As fun as the Internet and social media can be, it’s led to one disturbing trend, particularly among teens: cyberbullying. In a nine-school survey by the Cyberbullying Research Center, about 26.3 percent of middle- and high-school students indicated that they’d been bullied. This was up from about 18.8 percent back in 2007, and last year climbed to around 34 percent. According to the American Academy of Pediatrics, bullying and pathological Internet use are prime risk factors for teen suicide. So something that combines the two of those, namely cyberbullying, is particularly worrisome. They reported that Internet use in excess of five hours a day has been linked to depression and suicide. Children between the ages of 8 and 12 spend on average six hours a day in front of screens, a number that jumps to nine for teens.
Last year, the horror movie “Unfriended” explored the concept of what cyberbullying means to youths who more and more live online. In the film, an embarrassing video of a girl is shown on social media, and the resulting cyberbullying from her peers, many of them her friends, leads to her suicide. That’s only a small part of the movie, yet it represents a growing problem for teens. According to Walden Behavioral Care CMO James Greenblatt, it’s becoming a more and more common precipitant of the downward spiral of depression and suicide among teens.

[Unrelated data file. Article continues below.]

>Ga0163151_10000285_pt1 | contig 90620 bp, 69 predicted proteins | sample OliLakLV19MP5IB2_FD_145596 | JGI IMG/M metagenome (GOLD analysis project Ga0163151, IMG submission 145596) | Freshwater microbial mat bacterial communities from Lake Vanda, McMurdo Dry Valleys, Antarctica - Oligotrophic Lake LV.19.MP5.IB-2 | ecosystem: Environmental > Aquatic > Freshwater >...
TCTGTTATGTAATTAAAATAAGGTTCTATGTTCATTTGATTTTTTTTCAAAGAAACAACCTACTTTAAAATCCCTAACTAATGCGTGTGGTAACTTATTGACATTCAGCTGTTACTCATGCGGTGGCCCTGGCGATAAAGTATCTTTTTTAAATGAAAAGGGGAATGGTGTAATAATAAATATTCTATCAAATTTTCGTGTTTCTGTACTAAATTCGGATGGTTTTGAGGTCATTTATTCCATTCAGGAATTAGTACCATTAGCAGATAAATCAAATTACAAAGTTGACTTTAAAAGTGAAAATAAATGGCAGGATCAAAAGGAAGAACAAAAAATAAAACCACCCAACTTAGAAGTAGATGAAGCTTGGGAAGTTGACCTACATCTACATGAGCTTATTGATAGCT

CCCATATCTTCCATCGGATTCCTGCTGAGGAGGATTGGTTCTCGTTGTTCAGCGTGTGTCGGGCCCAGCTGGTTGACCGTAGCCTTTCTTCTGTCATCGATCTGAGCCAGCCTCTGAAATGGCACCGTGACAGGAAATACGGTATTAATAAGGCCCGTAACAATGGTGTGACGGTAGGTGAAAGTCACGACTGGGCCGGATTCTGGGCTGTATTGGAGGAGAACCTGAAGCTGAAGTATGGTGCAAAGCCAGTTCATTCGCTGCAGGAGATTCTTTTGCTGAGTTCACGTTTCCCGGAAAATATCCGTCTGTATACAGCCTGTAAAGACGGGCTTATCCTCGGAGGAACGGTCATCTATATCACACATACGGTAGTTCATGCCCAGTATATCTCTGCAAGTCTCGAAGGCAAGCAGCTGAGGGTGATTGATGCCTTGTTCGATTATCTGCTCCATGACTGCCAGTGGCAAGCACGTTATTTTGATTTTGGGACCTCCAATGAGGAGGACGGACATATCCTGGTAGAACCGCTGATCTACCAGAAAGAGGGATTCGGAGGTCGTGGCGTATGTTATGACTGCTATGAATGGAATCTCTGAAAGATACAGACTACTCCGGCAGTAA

Cyberbullying has in many ways grown into a global epidemic, harming children and families regardless of their socioeconomic background. Before the age of social media, you could avoid bullying by simply going home, yet as long as you’re near WiFi, you can’t really escape it. Victims are often targeted on social media, online forums or other websites, in addition to texting.
While digitization has decreased the degrees of separation between everybody and solved many problems in the process, it has worsened bullying. If there were an easy solution, the bullying problem would be declining, yet everybody from parents to policy makers need to rely on various mitigation tools. One way to combat bullying is to let teens know about the damage it does, yet that doesn’t always help. It’s also critical to offer guidance to those hurt by cyberbullying. Luckily, our digital footprints make bullying more and more visible, with hateful remarks showing up on public forums and social accounts at an alarming rate.
While various social media sites are trying out new tools to stop online abuse, certain tools, such as STOPit, are taking matters into their own hands. This app removed the friction from the reporting process of cyberbullying, allowing victims and others to snap shots and capture videos to send to school officials. Within just a few months of launching STOPit, schools have said that they’ve seen a decrease in all types of issues, proving it an effective deterrent. Yet while this app has helped, in the end it’s going to be cultural shifts that cause the most change. And with the increasing use of digital media, it’s unclear when that will happen.
If you’d like to learn more, you can click here!